This stops people from putting down games like Legend of Zelda for Wii U or Kingdom Hearts III, which are known about, but don’t have set releases.


If you want to sign up for a game go to the document I linked above. It has tabs for each system, as well as few other specialty areas like “retro” and “mobile”. Find the one with the game you want to review. If your game is on multiple systems make sure to check the others to see if someone signed up. Don’t see your game? Great! Write in your TAY handle, the game’s name, the release date and whether or not you’ve written the review yet. That’s it. You’re done.

We try to clean up the document from time to time, but it’s really up to everyone to move/remove their names and games after a review has been completed.


FAQ - “I signed up for a review, but I forgot about it or can no longer write it! What do I do!?”

Great question. Simply remove your name and write “OPEN” in the name column. You can also alert others via a blip on TAY that you can no longer do this review and it is up for grabs.


FAQ - “Someone got to a game I REALLY wanted before me. Can I kill them?”

No. That would not be advised. Chances are they really wanted it too, and since we have no way of doing this aside from first come first served, you’re pretty much out of luck. What you can do is contact the person who signed up and see if they’d be down for signing it over or letting you tag team it with them. Doesn’t always work, but you never know.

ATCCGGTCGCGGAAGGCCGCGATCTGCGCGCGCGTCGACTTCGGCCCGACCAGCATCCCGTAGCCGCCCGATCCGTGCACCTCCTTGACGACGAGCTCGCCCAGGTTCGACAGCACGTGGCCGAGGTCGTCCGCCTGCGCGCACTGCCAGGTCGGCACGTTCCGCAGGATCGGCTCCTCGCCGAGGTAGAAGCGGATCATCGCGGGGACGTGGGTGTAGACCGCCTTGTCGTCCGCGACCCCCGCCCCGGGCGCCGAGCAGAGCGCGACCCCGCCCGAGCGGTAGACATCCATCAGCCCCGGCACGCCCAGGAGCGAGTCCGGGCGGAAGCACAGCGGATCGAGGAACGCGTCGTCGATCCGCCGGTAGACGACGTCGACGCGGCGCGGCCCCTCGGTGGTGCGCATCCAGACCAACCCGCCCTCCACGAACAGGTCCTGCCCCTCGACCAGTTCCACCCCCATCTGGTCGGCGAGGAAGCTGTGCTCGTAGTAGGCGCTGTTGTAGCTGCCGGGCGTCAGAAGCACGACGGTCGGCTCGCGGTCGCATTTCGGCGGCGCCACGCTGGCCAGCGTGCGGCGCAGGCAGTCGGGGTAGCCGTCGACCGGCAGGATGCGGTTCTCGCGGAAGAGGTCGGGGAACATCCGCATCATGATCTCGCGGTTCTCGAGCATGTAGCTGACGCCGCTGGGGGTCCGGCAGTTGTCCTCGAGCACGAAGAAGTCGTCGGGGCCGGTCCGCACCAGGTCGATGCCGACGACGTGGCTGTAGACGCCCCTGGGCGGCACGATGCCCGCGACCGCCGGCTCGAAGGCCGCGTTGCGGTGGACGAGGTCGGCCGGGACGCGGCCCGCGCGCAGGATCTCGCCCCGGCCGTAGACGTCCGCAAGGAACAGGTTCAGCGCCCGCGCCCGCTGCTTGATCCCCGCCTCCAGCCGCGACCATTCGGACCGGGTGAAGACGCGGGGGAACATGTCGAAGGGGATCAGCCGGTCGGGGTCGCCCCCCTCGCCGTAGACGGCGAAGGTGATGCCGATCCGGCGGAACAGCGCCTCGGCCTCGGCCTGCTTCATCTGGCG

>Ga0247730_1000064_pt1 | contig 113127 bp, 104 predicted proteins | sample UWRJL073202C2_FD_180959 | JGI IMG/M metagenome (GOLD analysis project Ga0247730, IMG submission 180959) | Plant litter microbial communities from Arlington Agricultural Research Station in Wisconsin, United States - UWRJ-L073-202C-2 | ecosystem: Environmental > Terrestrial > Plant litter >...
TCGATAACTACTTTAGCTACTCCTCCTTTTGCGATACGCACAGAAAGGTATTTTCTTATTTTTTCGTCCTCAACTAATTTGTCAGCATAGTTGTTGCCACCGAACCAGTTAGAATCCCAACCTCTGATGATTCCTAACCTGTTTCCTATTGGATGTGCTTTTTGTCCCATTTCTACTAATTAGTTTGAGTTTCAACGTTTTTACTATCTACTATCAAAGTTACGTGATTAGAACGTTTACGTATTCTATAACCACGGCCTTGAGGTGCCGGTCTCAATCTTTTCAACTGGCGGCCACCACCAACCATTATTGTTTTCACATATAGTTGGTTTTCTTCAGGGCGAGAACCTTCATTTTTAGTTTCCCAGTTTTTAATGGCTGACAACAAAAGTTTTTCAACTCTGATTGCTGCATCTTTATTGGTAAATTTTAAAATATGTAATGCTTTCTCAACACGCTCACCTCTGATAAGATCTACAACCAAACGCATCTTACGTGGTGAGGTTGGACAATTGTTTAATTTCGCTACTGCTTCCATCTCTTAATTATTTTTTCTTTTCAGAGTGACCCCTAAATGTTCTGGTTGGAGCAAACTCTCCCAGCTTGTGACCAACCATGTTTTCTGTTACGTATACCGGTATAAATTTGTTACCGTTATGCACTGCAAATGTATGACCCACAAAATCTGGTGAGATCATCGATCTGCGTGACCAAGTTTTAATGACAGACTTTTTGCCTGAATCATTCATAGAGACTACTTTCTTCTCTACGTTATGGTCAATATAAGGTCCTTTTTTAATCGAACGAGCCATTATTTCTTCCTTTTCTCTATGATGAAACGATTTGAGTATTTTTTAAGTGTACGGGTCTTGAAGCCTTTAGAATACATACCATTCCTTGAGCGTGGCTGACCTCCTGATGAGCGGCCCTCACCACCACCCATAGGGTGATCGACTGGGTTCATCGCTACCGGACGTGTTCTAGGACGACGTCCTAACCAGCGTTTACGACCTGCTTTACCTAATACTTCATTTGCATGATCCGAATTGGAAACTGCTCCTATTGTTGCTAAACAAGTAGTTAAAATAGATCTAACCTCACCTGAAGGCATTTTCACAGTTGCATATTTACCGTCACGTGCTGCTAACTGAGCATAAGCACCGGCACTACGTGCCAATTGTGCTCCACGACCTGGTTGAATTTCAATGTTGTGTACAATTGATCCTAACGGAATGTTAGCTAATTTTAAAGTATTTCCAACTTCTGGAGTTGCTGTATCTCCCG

3. Review Copy Roulette

TAY has some surprisingly great connections to the world of game developers. We have contacts with many big names like Nintendo, Disney, Epics and more. That being said, we’re still at the bottom of the totem pole when it comes to review copies. We get a small amount a year, and we’re never sure which ones we’re going to get. So if you sign up for a game and want us to try and get you a review copy we will be more than willing to reach out. Chances are you won’t get one, but it happens! So plan on purchasing a copy yourself until you hear otherwise.


FAQ - “Holy crap! I actually got an early review copy of a game I signed up for. Do I need to do anything special?”

That all depends on the publisher or developer. Games sent to us come with what are known as “embargo notes” These tell you everything you need to know about your review copy, such as what you can talk about, when you can post it and any specific parts of the game that may be different after launch. Follow them exactly.


FAQ - “I don’t want to use the TAY Review system, but I still want to request review copies. Should I?”

That’s not a great idea, unless you contact them representing a different site or publication. When two people from the same site ask for review copies it doesn’t make them look very organized and usually leads to confusion on the developer’s part. It’s also a little seedy and can result in us losing contact with that company. Most times they think we’re just trying to swindle them out of free titles. If you have notes about the review system and how they could be changed for the better, we’re all ears. Let us know.